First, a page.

by Denise Regan on Dec 08th, 2011
I was 11 years old on December 8, 1980 and in the sixth grade. Reagan was president (and no, he’s not my father) and music was still played on vinyl. I don’t remember too many clear memories before this day, not the same as I remember the news that John Lennon had been assassinated.
It was night, and the TV was on. I must have been watching something as I was sitting on the floor in front of it and my mother came in from the kitchen and stood staring at the TV with her arms folded. I knew by her stance that something important had happened. I looked at the TV, then at her. “Who’s he?” I think I asked, though I can’t remember what my mother said. The TV showed a scene with lots of people trying to see something and spotlights.
In the morning, the car radio was on as my mother drove me to school. The news of Lennon’s death seemed to be the only thing being broadcast. She still had the same grave expression as the night before mixed with something else. Everything seemed different, like everyone in all the other cars were thinking of the same exact thing. At school, kids crowded around outside the classrooms, chattering loudly.
Mr Schleiff, my teacher, was a gruff, temperamental former wrestler. He sat in his chair with his feet propped on his desk and a smug grin on his face as he surveyed his class buzzing about the news.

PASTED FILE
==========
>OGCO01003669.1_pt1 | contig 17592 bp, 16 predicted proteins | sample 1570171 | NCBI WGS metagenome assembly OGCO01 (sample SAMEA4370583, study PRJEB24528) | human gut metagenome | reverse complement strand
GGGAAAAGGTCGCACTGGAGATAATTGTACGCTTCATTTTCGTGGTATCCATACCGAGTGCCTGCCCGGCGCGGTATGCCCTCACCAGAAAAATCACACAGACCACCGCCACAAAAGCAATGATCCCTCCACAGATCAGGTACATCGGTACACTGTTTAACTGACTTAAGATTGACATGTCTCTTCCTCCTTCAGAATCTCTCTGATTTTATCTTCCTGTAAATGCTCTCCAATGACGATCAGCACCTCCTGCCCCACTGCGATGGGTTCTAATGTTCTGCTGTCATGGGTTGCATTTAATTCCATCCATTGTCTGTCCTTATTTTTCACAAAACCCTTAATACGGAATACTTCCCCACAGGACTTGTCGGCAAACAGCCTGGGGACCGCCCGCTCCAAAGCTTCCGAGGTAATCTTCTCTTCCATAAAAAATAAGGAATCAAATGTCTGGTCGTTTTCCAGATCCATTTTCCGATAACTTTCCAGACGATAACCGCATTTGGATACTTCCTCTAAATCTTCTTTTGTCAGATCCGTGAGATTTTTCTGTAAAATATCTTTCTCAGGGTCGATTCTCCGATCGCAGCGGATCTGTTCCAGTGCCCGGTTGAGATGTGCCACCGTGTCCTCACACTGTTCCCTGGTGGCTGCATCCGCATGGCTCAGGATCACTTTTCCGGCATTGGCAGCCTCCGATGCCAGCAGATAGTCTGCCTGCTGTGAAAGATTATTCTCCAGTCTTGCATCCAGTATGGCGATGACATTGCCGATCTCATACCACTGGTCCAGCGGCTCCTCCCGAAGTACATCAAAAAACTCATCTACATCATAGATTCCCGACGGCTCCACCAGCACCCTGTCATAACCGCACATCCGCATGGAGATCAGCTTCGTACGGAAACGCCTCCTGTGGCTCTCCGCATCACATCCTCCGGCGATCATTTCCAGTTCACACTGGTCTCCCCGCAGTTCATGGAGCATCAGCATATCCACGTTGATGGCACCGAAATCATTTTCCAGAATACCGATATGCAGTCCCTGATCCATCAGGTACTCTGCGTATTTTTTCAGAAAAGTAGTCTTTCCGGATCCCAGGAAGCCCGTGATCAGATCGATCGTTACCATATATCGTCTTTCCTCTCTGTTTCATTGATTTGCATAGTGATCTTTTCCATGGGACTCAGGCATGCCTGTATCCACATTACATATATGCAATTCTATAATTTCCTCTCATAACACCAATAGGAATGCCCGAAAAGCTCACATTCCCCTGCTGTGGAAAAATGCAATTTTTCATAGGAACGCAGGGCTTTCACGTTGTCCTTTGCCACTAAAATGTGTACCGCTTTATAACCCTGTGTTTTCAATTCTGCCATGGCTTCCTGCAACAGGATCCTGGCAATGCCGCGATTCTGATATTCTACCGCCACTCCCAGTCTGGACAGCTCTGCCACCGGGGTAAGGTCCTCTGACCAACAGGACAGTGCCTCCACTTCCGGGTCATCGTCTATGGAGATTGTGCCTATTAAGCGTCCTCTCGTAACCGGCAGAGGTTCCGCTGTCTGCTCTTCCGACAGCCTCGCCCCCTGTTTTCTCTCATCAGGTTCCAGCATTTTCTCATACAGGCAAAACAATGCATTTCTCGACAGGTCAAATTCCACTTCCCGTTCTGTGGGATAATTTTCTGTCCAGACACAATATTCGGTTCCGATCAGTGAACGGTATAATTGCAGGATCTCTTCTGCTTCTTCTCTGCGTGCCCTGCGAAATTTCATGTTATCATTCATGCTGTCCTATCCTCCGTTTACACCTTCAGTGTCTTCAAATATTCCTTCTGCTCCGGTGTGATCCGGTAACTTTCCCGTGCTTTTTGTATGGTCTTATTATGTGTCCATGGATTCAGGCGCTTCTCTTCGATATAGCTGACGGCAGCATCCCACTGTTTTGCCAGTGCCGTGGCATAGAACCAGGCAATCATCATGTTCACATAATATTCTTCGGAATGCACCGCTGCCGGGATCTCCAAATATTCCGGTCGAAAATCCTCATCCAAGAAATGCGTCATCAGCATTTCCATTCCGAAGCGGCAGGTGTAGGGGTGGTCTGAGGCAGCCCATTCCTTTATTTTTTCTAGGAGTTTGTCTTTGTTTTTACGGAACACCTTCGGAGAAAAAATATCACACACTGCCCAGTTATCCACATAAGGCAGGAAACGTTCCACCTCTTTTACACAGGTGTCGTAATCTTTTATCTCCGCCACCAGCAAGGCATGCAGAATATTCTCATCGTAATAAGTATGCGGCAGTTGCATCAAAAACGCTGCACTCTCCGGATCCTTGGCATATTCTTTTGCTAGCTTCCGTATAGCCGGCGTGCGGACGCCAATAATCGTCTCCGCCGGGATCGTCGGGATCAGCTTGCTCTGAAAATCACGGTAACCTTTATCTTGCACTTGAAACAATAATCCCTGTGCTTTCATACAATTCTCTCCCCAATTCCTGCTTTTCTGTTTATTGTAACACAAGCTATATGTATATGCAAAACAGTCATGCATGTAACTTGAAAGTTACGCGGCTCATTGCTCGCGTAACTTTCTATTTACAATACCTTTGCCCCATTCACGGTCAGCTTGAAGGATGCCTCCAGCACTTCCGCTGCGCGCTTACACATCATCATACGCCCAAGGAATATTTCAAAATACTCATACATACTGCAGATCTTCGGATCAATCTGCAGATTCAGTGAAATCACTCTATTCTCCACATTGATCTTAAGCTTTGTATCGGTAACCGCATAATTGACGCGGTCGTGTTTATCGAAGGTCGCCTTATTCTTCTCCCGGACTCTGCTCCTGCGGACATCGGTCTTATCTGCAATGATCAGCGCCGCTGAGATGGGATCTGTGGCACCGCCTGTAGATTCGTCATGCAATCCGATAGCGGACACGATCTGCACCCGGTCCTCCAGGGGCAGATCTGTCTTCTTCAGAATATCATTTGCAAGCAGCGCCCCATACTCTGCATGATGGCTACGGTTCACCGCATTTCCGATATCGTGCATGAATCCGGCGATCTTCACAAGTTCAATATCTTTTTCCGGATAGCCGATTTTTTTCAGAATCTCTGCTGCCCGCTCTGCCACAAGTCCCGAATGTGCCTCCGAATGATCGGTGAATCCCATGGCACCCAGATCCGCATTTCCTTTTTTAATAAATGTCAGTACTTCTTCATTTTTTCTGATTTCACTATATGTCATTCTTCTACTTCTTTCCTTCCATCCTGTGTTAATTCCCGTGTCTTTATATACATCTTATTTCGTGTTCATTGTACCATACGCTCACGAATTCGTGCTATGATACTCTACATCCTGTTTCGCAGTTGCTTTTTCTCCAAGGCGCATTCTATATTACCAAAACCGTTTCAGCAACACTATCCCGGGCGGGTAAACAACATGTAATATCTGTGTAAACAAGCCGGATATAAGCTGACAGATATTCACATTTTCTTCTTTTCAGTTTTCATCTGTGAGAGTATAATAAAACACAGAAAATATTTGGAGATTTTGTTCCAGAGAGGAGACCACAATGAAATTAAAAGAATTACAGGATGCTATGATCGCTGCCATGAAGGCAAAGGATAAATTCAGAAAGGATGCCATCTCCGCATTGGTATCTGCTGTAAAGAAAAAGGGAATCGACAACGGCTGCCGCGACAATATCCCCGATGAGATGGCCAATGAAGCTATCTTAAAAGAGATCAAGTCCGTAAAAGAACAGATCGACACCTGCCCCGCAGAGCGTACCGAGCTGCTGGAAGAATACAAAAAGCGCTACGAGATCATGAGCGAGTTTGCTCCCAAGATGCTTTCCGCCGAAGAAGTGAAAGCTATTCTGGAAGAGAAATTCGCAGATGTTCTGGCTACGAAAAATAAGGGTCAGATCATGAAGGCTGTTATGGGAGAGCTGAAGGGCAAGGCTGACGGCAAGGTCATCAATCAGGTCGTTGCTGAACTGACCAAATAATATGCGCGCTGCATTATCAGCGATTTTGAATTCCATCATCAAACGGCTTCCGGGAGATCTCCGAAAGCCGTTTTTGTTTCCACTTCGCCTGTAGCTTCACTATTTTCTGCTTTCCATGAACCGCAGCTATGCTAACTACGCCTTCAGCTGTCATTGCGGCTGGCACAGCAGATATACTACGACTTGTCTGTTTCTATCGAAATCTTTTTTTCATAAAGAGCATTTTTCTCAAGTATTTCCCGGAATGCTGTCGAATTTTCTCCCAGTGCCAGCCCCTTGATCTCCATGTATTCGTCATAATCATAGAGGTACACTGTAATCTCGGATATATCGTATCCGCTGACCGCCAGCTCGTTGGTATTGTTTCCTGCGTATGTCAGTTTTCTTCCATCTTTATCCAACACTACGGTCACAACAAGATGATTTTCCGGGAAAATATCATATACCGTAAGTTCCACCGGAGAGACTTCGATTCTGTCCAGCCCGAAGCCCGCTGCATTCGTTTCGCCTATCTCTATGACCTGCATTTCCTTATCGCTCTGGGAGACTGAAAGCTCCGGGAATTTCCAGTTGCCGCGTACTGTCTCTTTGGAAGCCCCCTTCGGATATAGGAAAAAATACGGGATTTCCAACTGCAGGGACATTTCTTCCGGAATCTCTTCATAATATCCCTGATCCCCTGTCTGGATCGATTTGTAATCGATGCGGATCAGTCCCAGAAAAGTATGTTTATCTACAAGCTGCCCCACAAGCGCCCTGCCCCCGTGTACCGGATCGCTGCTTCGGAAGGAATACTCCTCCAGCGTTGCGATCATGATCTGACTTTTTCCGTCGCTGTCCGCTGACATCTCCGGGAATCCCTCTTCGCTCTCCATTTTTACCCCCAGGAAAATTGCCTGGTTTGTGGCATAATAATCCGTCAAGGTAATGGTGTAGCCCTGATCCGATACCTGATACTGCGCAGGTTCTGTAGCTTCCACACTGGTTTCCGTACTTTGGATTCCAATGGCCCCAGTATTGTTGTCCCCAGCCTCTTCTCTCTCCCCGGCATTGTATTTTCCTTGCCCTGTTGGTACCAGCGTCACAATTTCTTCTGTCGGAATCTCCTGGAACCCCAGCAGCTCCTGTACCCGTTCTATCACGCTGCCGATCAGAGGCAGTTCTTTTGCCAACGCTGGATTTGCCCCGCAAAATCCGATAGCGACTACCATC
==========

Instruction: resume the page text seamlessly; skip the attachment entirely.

“So,” he said slowly, enjoying the drama, “does anyone have anything to share for current events?”
Half the class leaped out of their seats with their arms raised, some going “Ooh Ooh Ooh!” Mr Schleiff seemed to be reveling in making the students wait to be called on, to be the first to say it. Finally, he called on Sean, and everyone else sat back down except for him.
“John Lennon was assassinated last night….” Sean began his declaration. I was so amazed as I listened to him and the other students that everyone seemed to know who he was. I was completely out of the loop.
Right away, my mother bought two albums, Imagine and Double Fantasy. We listened to them often enough for me to know some lyrics by heart, especially “Watching the Wheels”.
People asking questions, lost in confusion
Well I tell them there’s no problem, only solutions
Well they shake their heads and they look at me as if I’ve lost my mind
I tell them there’s no hurry, I-I’m just sitting here doing time…
I’m just sitting here watching the wheels go round and round
I really love to watch them roll
No longer riding on the merry-go-round….
I just had to let it go
My mother said that the chime played at the beginning of the song “Just Like Starting Over” was for his son Sean, and that it meant I love you. She told me that “How Do You Sleep” had been written about Paul McCartney, and that the noises Yoko makes on “Kiss Kiss Kiss” were recorded as she and John, well, did that. It was the first music I really felt, though at the time I didn’t realize it. It was totally free of riddles and confusion. It didn’t judge me at all or make me feel like I was all wrong. Years later, I remember sitting in the living room with the record sleeves in my hands, listening to music I knew we were listening to out of respect; maybe that’s why I really also heard it….during a time of heavy fog, it was like an opening I saw through clearly.
When I die, I hope “Just Like Starting Over” is playing as I take my last breaths and my heart is beating it’s final beats. I can’t think of anything more appropriate to float away with.